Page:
LSD1 is expressed in many tissues of the human body, from the embryonic process to adult life. One of the tissues where LSD1 plays a more important role is the brain. It intervenes in the first stages of life helping the neuronal division in order to ensure that all neurons that will be needed later in adult life are produced. After birth, multiplication stops and neurons differentiate, travel to their target sites and establish the myriad of connections that will ensure the correct functionality of the various brain areas. LSD1 also plays a very important role in this process. In several neurological and psychiatric diseases, deregulation of the activity of LSD1 can occur.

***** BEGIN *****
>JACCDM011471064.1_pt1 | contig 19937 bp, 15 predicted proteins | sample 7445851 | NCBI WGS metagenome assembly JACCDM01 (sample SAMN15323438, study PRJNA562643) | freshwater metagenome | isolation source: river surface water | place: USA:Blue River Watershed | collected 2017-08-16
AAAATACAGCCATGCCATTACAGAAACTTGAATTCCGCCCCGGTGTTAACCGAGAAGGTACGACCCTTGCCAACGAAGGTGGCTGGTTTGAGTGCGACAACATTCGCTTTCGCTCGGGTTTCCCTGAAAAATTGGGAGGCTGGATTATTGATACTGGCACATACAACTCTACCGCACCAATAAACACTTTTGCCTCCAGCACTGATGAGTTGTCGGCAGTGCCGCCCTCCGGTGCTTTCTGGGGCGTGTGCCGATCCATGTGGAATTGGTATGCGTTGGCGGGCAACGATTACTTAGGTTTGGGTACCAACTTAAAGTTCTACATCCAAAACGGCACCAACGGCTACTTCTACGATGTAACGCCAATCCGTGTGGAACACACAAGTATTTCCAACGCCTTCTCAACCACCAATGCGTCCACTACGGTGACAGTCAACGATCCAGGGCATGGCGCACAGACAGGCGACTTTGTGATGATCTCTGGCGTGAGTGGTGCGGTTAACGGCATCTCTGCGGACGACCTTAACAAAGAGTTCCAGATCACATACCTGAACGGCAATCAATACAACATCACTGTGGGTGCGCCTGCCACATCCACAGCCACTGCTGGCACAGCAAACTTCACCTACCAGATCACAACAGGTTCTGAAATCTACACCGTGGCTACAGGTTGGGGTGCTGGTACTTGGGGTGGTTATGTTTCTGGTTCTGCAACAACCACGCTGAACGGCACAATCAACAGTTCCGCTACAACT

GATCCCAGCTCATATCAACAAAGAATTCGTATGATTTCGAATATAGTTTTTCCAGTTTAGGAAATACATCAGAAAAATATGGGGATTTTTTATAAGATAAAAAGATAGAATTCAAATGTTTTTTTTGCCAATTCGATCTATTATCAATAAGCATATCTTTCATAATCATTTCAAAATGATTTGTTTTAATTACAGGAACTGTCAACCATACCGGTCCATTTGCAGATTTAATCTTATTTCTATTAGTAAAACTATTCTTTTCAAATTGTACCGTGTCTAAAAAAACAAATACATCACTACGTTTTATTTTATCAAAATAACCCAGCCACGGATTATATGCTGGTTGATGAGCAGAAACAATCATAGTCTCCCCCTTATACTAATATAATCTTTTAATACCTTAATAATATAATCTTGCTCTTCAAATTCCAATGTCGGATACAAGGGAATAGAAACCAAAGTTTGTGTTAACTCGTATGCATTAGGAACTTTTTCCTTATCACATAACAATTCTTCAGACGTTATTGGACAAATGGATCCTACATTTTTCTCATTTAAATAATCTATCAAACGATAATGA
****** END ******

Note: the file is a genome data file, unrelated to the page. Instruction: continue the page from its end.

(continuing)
In animal models of Alzheimer, Huntington, schizophrenia and psychosis, LSD1 inhibition results in an improvement of short and/or long term memory. LSD1 inhibition also improves aggressive behavior and increases sociability in animal models. In certain models it has been shown that LSD1 inhibition produces axonal and synaptic branching of neurons, that is, an improvement in their ability to connect with neighboring neurons. Finally, LSD1 is also involved in inflammatory processes, and LSD1 inhibitors have been shown to reduce inflammation and clinical signs in different preclinical models of multiple sclerosis. Inflammation is a pathophysiological process that has been shown to play a role in neurodegenerative diseases such as multiple sclerosis or Alzheimer's disease as well as in psychiatric diseases.